Memorial Day

Today is Memorial Day in the US, one of our major holidays. We celebrate and honor those who have fought for our country in this holiday. We have many friends and family who have served in the Armed Forces, , , including me.

I served in the US Marine Corps for 4 years and it was where I got introduced to the world of computer technology. The Marine Corps was also where I got my first taste of management responsibility. I’m convinced it is where I transformed my basic management approach from “authoritative” to “persuasive”. Most of us in IT have authoritative personalities – over 70% of us. This approach works fine when we are responsible only for ourselves in a technical role. It can get in our way and becomes a big obstacle when we become managers.

In the Marine Corps, I can give an order and it has to be carried out, , , there is a very strong structure of discipline. No time for “I don’f feel like it” or “I don’t think that’s a good idea”. Orders are given and they are carried out – very simple.

Well, I didn’t know much about personality types and things of that nature early in my career, especially not when I was in the Marine Corps, , , but I’m convinced upon looking back that it must have been in this first IT management role that I began intuitively becoming a more persuasive manager.

For one reason!!

You get better results when you explain to your technical team the need to do something, why it’s important, and what’s in it for them. In other words, you communicate and sell the idea. When you do, I’ve found you get much better results and more commitment to the work.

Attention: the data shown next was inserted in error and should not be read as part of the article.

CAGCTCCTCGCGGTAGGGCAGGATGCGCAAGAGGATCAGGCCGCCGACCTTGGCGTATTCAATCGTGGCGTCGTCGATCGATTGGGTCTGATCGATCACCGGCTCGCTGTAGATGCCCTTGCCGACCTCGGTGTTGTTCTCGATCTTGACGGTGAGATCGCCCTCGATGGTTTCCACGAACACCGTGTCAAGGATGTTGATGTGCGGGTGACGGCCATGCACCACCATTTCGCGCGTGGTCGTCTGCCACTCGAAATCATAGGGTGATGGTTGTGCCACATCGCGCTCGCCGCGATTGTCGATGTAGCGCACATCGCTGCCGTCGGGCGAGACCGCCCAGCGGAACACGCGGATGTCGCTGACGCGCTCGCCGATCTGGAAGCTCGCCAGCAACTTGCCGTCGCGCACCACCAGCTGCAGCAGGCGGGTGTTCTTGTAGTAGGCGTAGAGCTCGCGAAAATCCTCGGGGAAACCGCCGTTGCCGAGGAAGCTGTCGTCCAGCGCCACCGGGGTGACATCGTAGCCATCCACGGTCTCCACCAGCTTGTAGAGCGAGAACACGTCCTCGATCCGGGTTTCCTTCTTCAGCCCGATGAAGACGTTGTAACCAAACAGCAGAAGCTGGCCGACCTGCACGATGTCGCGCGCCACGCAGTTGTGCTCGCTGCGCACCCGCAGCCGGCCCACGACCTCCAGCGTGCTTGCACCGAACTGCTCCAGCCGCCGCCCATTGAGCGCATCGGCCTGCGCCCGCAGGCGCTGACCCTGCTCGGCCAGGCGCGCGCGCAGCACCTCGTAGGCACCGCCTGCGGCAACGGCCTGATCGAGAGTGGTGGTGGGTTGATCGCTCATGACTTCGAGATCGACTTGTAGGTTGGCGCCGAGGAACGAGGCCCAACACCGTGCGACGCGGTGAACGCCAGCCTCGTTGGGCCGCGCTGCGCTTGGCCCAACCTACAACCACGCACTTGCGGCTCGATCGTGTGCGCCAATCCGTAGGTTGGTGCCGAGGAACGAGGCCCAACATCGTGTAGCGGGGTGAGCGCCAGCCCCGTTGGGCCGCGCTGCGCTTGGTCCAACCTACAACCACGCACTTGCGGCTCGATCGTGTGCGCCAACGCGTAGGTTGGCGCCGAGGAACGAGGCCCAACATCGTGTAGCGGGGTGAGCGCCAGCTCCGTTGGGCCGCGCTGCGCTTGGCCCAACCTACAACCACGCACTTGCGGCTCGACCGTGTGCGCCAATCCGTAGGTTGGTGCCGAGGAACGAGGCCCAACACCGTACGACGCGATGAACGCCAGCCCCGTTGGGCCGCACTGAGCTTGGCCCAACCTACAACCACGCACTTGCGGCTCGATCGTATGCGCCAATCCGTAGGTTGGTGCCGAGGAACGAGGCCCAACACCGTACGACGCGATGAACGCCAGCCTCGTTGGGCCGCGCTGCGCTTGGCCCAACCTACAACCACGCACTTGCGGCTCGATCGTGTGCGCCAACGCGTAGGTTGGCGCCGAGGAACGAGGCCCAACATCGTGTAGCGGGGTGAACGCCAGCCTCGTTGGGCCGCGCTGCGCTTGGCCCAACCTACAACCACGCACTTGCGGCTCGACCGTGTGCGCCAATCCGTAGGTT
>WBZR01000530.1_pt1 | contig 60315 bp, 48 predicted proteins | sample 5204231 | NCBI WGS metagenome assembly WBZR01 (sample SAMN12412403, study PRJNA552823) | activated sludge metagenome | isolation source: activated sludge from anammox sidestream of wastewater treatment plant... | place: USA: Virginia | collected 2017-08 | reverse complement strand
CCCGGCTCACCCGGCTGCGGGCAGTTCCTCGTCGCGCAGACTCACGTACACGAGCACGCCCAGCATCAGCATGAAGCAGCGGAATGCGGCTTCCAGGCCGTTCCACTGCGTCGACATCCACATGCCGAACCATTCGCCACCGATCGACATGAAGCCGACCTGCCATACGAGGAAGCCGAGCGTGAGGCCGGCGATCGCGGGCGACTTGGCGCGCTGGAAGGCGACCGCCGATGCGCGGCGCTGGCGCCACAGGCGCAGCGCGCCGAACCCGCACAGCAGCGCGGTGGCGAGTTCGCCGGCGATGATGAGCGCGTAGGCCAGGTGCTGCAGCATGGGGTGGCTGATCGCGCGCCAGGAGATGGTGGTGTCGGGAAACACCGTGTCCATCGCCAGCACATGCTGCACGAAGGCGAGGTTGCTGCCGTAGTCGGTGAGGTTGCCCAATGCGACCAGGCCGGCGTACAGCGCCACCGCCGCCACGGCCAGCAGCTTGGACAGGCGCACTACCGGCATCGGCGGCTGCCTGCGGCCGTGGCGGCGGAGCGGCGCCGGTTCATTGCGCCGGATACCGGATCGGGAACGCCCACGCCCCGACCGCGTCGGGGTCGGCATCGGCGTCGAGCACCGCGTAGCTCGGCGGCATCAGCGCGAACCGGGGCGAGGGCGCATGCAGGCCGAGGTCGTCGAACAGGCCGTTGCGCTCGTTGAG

What is an authoritative management personality?

Good question. In a nutshell, an authoritative manager’s approach is like this:

  • Let’s go do the work
  • Do it now
  • Do it my way
  • I don’t want to discuss it

This last part, “I don’t want to discuss it” is what can create problems for you, , , unless you are in the Marine Corps. Most people do not mind doing the work when they understand the importance and why the work needs to be done. If the work turns out to be good for them, that’s icing on the cake.

Over 70% of us in IT are shy and introverted, , , meaning we do not like to discuss these issues, , , we prefer to give the order , , , and for people who work for us to “just do their jobs”! In some work environments like the Marine Corps this works well, but in most it doesn’t.

My basic personality is an authoritative manager style just like most in IT, but I change when I go to work and transform my approach to a persuasive management style. I’ve learned the value in communicating what, why, and the benefits of doing things, , , i.e., I force myself to communicate. It’s not something I necessarily want to do, but I’ve learned that it’s a requirement for me to succeed in an IT manager role.

One last thought, , , today is a holiday for us in the US. You need to take time for yourself and do things with your family and friends – away from work. Many of us in IT can be somewhat workaholic types, , , work is good but you also need some downtime to re-energize and recharge the batteries, , , you will be more effective when you do.

I know, because I have a serious workaholic personality, , , but I’ve learned to take more time for myself. I planned to do a lot of writing over this long 3-day weekend, but I never got to it. Part of me wants to kick myself, but another part realizes it will help me be more productive in the days ahead.

Take care of yourself and spend some quality downtime from time to time – holidays, weekends, vacation, etc. Your family will appreciate it and so will those who work with you – you will find that you become a fresher person able to look at the positive things easier and more often.

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